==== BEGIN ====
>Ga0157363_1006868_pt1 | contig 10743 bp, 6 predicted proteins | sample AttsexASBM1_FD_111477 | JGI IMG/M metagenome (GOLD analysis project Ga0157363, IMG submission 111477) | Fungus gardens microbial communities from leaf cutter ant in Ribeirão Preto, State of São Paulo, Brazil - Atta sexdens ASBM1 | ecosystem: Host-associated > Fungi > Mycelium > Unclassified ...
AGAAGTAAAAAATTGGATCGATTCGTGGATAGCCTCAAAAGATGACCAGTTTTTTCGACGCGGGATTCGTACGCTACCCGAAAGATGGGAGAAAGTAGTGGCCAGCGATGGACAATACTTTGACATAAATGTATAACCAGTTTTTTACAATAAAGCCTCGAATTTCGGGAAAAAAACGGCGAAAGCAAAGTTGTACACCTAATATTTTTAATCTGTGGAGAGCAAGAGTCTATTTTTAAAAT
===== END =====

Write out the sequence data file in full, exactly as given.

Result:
>Ga0157363_1006868_pt1 | contig 10743 bp, 6 predicted proteins | sample AttsexASBM1_FD_111477 | JGI IMG/M metagenome (GOLD analysis project Ga0157363, IMG submission 111477) | Fungus gardens microbial communities from leaf cutter ant in Ribeirão Preto, State of São Paulo, Brazil - Atta sexdens ASBM1 | ecosystem: Host-associated > Fungi > Mycelium > Unclassified ...
AGAAGTAAAAAATTGGATCGATTCGTGGATAGCCTCAAAAGATGACCAGTTTTTTCGACGCGGGATTCGTACGCTACCCGAAAGATGGGAGAAAGTAGTGGCCAGCGATGGACAATACTTTGACATAAATGTATAACCAGTTTTTTACAATAAAGCCTCGAATTTCGGGAAAAAAACGGCGAAAGCAAAGTTGTACACCTAATATTTTTAATCTGTGGAGAGCAAGAGTCTATTTTTAAAAT